I remember when I first heard about Uber. I was at a party in college almost seven years ago, and someone had a “free ride” on this new app that could get us home without calling a cab. I can count on one hand how many times I have ridden in a traditional taxi since. Uber may have drawn me in by disrupting the rideshare market, but it was its Human-Centered User Experience that kept me using the app and has hooked me ever since.
One of the biggest problems I used to have with calling a cab was the wait time between talking to the representative and physically getting in the car. You had no idea where the vehicle was or how long it would take to get to you. Unless you had a cab’s specific cell phone number, you had no way to contact your car if it was late. Calling the company’s service line to get updates on your ride was a pain because it seemed like they could care less about your experience. Next, when you were in the cab, it was impossible to know if the driver was going to the most efficient route or taking a round-about way to rack up additional charges. Finally, when it came down to paying for your ride, it was inconvenient to always need cash and hard to ensure that everyone paid their fair share. Overall, the rider’s experience was almost always bad at least in one of these ways.
Uber used empathy in its UX design to alleviate these problems for its users. As stated in The Drum, “Uber is a brand that understands the emotional journey a person is experiencing as well as the geographical one.” Here are some examples of how Uber used Human-Centered Design to improve their User Experience overall:
- Not only does Uber give you an estimated time of arrival as soon as you order your car, it keeps you updated on the location of your driver throughout its journey to pick you up.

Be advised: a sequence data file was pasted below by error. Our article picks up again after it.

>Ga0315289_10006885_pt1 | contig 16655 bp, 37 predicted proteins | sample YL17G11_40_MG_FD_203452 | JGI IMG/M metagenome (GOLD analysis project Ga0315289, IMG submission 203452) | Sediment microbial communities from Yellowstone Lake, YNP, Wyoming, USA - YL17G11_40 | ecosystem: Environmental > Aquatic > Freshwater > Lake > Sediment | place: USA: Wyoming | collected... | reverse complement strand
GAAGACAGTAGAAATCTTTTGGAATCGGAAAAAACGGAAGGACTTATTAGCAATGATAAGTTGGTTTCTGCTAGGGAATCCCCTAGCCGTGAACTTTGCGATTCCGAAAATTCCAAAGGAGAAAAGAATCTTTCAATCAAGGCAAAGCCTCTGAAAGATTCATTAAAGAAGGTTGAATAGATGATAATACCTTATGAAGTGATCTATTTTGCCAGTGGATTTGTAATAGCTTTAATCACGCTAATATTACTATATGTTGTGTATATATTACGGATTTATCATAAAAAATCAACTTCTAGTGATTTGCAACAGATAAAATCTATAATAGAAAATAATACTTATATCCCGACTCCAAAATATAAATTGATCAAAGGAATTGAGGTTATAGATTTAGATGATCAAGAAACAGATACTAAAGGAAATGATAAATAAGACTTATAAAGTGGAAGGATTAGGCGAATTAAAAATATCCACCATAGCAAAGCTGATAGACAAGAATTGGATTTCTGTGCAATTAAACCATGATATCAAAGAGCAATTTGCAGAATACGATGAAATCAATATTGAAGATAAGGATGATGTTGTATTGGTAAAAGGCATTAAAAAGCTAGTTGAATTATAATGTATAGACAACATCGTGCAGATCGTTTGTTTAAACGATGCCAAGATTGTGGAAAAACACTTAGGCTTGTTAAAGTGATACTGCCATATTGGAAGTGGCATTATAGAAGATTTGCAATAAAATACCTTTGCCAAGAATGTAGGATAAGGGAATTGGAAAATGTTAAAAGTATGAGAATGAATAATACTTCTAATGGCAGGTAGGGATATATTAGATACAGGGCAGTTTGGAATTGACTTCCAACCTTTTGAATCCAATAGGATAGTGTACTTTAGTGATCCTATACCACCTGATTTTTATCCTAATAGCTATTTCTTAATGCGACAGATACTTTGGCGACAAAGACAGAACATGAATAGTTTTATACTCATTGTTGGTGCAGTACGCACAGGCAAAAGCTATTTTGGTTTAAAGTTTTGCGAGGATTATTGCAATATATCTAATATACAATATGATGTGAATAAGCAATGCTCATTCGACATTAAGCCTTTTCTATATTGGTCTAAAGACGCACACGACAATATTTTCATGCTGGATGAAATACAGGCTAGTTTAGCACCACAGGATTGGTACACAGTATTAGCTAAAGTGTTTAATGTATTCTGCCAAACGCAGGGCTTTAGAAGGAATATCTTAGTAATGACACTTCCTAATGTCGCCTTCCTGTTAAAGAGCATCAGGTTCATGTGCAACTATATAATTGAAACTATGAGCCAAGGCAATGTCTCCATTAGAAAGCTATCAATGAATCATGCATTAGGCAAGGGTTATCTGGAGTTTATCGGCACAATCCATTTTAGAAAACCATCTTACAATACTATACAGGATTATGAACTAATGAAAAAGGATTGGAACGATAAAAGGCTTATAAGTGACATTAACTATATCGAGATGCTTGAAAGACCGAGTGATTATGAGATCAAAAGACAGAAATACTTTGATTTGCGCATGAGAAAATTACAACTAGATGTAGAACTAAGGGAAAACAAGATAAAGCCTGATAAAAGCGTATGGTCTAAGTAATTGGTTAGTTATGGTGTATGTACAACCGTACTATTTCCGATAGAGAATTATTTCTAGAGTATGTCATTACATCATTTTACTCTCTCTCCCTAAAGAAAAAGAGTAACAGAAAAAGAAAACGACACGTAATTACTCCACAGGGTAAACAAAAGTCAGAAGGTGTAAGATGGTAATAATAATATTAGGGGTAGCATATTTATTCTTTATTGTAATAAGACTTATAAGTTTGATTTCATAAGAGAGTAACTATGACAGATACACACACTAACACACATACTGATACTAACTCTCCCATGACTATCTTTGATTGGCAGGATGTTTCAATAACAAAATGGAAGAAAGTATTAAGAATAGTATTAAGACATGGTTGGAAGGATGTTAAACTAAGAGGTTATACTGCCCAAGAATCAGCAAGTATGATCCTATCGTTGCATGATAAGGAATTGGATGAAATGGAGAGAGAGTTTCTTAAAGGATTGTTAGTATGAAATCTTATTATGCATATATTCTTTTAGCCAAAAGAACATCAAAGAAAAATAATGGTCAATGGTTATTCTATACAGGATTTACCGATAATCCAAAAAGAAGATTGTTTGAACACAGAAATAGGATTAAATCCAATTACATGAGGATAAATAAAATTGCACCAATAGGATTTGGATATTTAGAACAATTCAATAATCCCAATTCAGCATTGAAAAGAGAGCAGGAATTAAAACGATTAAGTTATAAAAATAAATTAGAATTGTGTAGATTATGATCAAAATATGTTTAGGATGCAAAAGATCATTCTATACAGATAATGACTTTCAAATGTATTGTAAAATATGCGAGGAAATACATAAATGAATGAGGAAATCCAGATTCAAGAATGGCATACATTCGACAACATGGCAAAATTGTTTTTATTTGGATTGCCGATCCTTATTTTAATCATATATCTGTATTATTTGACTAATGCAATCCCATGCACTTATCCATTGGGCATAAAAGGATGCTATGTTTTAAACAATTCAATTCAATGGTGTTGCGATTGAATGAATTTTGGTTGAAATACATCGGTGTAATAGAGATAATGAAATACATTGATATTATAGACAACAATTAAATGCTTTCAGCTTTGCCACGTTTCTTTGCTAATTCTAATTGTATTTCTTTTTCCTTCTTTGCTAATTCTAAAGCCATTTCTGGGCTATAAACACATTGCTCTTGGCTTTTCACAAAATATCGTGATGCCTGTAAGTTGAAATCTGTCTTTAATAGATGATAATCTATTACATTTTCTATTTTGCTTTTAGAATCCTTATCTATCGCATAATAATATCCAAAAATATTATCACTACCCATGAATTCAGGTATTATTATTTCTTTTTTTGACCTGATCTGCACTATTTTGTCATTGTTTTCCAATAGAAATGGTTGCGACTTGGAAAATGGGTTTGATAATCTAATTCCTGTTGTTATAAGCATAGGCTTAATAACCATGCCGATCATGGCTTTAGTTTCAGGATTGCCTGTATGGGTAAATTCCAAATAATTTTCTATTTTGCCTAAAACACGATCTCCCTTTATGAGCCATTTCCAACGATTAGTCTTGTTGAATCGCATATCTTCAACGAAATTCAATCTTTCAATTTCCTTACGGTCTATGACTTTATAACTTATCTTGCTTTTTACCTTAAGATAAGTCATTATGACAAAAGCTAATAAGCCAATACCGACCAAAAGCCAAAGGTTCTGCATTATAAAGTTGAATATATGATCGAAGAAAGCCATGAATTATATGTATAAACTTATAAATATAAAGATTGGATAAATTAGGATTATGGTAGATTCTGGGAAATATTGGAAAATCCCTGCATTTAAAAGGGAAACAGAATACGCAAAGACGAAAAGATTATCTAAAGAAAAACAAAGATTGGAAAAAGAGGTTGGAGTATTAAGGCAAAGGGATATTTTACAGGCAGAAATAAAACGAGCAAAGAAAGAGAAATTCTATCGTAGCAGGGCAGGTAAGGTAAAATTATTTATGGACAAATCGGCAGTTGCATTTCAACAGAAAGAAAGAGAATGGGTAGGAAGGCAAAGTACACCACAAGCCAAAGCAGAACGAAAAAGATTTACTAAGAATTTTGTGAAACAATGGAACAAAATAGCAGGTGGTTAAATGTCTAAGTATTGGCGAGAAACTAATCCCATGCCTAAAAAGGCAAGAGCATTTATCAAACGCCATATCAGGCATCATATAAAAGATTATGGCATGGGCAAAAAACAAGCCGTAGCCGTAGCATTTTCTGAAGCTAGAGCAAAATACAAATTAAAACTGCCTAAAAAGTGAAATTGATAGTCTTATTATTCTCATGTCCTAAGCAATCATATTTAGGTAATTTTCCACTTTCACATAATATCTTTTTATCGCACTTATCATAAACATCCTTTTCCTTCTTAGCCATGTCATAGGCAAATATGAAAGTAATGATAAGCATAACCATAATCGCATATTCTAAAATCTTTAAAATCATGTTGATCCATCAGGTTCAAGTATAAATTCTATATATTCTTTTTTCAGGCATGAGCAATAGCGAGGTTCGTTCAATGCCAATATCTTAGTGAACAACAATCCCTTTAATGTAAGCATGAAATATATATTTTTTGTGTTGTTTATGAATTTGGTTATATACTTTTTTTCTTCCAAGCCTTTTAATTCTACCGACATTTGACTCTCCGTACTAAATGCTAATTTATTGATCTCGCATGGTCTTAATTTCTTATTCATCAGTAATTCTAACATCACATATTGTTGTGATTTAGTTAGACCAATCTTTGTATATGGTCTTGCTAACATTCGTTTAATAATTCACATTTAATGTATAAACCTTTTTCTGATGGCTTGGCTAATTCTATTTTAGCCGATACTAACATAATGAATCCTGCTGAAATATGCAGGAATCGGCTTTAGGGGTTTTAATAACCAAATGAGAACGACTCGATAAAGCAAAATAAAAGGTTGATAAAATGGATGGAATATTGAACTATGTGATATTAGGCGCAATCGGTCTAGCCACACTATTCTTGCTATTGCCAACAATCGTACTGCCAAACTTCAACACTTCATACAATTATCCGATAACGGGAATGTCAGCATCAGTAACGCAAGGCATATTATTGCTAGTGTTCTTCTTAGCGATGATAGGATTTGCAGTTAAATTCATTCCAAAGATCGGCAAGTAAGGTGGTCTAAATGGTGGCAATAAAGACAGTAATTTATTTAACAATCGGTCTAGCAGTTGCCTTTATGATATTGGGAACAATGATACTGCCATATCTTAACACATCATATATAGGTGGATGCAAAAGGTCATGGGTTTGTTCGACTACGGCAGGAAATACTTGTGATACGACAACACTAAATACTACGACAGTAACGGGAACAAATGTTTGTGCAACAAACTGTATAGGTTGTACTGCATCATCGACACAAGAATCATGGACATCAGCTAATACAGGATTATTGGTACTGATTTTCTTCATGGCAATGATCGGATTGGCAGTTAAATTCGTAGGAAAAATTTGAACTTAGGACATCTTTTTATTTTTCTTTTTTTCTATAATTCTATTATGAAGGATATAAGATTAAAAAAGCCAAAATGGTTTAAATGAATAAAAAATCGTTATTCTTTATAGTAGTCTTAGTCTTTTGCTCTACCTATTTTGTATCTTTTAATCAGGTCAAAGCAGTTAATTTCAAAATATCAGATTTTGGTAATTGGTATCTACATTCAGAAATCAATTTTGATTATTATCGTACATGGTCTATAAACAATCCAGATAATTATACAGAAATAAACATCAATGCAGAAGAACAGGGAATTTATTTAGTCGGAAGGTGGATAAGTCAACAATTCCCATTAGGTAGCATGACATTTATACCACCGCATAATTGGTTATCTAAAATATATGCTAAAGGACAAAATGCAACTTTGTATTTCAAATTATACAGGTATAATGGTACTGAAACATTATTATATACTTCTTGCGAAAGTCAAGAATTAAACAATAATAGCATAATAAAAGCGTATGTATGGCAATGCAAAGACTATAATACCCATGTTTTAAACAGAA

- Then, while you are on your ride, you can keep track of where the car is on the app and make sure it is taking the correct route.
- Uber also tells you the price of the ride before you even order your car, increasing the transparency for the user – there is no threat of an uber driver going the wrong way in order to increase your fare.
- Additionally, while Uber is connected in the app to your credit card (so you never have to worry about cash), the real game-changer is being able to split your ride with your friends.
- Furthermore, Uber’s Human-Centered design is most evident in the “dual rating system” it set up for drivers and riders to rank each other out of 5 stars in the app.
- You are able to view a driver’s name and profile as soon as your car is ordered, personalizing the experience for both parties.
- Finally, customer service is just a click of a button in the Uber app – they are always quick to help you get a new car or a get a refund if needed.
If more brands were using Human-Centered and empathetic design to produce their products as Uber has done, I cannot imagine the number of processes that would be made more efficient in our lives. I am looking forward to seeing what innovations come to fruition next.